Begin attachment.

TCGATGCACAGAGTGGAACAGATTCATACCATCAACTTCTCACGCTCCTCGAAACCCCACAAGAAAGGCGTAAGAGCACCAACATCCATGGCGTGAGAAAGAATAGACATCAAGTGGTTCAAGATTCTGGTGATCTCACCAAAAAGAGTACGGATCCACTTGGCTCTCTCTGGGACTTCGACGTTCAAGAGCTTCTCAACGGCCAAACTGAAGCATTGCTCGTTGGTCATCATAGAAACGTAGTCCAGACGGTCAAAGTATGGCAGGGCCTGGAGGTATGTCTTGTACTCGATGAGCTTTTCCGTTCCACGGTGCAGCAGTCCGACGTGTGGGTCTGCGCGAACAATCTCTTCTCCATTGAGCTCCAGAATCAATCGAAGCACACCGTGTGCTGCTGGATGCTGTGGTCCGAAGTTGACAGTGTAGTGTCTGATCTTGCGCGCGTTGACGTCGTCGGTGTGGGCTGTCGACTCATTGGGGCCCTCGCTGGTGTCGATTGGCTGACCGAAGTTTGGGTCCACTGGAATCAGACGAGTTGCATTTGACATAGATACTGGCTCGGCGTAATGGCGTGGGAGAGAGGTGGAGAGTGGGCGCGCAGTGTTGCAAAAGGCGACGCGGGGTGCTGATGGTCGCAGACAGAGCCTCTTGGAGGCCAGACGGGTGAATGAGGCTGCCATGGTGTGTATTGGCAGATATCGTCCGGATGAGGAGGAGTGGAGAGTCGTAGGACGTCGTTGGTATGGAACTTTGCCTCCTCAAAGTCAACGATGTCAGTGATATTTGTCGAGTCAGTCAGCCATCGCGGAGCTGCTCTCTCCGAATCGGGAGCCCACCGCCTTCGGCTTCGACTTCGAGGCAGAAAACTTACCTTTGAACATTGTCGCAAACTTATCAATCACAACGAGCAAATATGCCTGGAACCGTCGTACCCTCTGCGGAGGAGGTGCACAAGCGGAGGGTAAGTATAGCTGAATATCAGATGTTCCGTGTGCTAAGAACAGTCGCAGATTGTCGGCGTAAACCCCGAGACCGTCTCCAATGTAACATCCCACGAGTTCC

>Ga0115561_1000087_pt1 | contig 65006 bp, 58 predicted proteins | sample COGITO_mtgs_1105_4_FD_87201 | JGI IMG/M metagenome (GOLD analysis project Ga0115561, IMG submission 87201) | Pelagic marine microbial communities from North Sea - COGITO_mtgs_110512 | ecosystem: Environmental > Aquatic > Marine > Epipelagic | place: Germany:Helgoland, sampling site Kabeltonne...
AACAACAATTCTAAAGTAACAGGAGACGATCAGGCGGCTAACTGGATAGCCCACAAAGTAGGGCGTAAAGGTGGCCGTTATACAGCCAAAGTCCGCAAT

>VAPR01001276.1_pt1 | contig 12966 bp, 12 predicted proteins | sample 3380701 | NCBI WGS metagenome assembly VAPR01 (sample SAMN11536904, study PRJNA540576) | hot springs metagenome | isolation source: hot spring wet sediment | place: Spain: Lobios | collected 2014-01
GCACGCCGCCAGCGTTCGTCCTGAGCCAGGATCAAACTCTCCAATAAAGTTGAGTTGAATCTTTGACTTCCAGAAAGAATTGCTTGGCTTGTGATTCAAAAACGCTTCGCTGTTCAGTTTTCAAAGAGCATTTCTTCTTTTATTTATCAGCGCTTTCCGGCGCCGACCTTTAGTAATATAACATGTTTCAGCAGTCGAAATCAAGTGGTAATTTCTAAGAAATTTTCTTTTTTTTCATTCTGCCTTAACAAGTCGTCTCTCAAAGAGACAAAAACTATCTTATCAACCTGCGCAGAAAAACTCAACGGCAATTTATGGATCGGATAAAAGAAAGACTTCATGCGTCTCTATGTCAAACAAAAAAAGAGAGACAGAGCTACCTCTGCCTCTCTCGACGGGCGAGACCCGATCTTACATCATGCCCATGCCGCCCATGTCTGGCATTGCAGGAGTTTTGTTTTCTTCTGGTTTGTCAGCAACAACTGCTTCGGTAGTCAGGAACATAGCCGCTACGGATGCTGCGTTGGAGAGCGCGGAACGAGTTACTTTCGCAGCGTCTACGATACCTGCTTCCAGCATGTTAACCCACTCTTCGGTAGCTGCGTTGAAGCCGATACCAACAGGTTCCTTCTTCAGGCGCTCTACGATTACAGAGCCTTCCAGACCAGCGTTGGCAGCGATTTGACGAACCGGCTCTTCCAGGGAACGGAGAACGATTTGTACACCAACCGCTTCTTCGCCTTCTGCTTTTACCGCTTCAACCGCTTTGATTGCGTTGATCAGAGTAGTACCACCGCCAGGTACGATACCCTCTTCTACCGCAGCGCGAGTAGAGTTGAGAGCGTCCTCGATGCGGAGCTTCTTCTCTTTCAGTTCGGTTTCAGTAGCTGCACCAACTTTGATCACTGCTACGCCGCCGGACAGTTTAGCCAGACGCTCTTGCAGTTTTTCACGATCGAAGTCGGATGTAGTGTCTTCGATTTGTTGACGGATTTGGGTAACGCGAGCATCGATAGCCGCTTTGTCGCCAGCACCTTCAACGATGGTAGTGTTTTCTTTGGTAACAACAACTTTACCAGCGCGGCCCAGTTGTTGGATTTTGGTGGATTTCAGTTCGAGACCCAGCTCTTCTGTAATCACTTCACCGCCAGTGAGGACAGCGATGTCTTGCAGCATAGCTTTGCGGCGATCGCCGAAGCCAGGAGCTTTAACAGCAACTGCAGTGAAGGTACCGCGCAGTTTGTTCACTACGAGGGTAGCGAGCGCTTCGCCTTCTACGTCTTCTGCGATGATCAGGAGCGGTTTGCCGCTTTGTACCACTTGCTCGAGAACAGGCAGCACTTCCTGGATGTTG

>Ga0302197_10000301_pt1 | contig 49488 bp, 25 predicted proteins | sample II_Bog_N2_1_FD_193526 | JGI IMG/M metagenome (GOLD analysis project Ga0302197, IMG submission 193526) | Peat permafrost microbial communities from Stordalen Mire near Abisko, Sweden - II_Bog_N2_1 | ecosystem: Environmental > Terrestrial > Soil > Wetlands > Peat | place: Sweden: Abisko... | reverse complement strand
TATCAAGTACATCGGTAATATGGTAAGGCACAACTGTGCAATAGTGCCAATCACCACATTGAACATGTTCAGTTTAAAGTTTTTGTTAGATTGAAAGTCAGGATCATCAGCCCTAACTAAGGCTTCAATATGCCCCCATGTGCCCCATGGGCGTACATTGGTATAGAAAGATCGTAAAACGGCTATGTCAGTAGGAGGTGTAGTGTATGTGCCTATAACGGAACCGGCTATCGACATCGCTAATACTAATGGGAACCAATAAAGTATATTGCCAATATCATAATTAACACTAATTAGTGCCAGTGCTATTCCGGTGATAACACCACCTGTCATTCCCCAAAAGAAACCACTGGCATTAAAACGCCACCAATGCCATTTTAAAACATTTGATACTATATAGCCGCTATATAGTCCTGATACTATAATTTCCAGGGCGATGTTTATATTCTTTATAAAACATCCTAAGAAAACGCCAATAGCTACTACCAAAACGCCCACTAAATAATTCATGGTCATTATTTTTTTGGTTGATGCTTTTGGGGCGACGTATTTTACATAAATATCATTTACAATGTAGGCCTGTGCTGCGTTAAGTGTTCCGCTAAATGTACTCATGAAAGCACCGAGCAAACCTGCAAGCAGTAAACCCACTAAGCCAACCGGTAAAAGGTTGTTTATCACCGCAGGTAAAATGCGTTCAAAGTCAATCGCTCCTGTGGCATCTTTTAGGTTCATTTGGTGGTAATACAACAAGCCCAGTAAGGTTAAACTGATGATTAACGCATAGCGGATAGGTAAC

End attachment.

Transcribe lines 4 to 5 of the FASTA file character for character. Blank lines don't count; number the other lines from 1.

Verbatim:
>VAPR01001276.1_pt1 | contig 12966 bp, 12 predicted proteins | sample 3380701 | NCBI WGS metagenome assembly VAPR01 (sample SAMN11536904, study PRJNA540576) | hot springs metagenome | isolation source: hot spring wet sediment | place: Spain: Lobios | collected 2014-01
GCACGCCGCCAGCGTTCGTCCTGAGCCAGGATCAAACTCTCCAATAAAGTTGAGTTGAATCTTTGACTTCCAGAAAGAATTGCTTGGCTTGTGATTCAAAAACGCTTCGCTGTTCAGTTTTCAAAGAGCATTTCTTCTTTTATTTATCAGCGCTTTCCGGCGCCGACCTTTAGTAATATAACATGTTTCAGCAGTCGAAATCAAGTGGTAATTTCTAAGAAATTTTCTTTTTTTTCATTCTGCCTTAACAAGTCGTCTCTCAAAGAGACAAAAACTATCTTATCAACCTGCGCAGAAAAACTCAACGGCAATTTATGGATCGGATAAAAGAAAGACTTCATGCGTCTCTATGTCAAACAAAAAAAGAGAGACAGAGCTACCTCTGCCTCTCTCGACGGGCGAGACCCGATCTTACATCATGCCCATGCCGCCCATGTCTGGCATTGCAGGAGTTTTGTTTTCTTCTGGTTTGTCAGCAACAACTGCTTCGGTAGTCAGGAACATAGCCGCTACGGATGCTGCGTTGGAGAGCGCGGAACGAGTTACTTTCGCAGCGTCTACGATACCTGCTTCCAGCATGTTAACCCACTCTTCGGTAGCTGCGTTGAAGCCGATACCAACAGGTTCCTTCTTCAGGCGCTCTACGATTACAGAGCCTTCCAGACCAGCGTTGGCAGCGATTTGACGAACCGGCTCTTCCAGGGAACGGAGAACGATTTGTACACCAACCGCTTCTTCGCCTTCTGCTTTTACCGCTTCAACCGCTTTGATTGCGTTGATCAGAGTAGTACCACCGCCAGGTACGATACCCTCTTCTACCGCAGCGCGAGTAGAGTTGAGAGCGTCCTCGATGCGGAGCTTCTTCTCTTTCAGTTCGGTTTCAGTAGCTGCACCAACTTTGATCACTGCTACGCCGCCGGACAGTTTAGCCAGACGCTCTTGCAGTTTTTCACGATCGAAGTCGGATGTAGTGTCTTCGATTTGTTGACGGATTTGGGTAACGCGAGCATCGATAGCCGCTTTGTCGCCAGCACCTTCAACGATGGTAGTGTTTTCTTTGGTAACAACAACTTTACCAGCGCGGCCCAGTTGTTGGATTTTGGTGGATTTCAGTTCGAGACCCAGCTCTTCTGTAATCACTTCACCGCCAGTGAGGACAGCGATGTCTTGCAGCATAGCTTTGCGGCGATCGCCGAAGCCAGGAGCTTTAACAGCAACTGCAGTGAAGGTACCGCGCAGTTTGTTCACTACGAGGGTAGCGAGCGCTTCGCCTTCTACGTCTTCTGCGATGATCAGGAGCGGTTTGCCGCTTTGTACCACTTGCTCGAGAACAGGCAGCACTTCCTGGATGTTG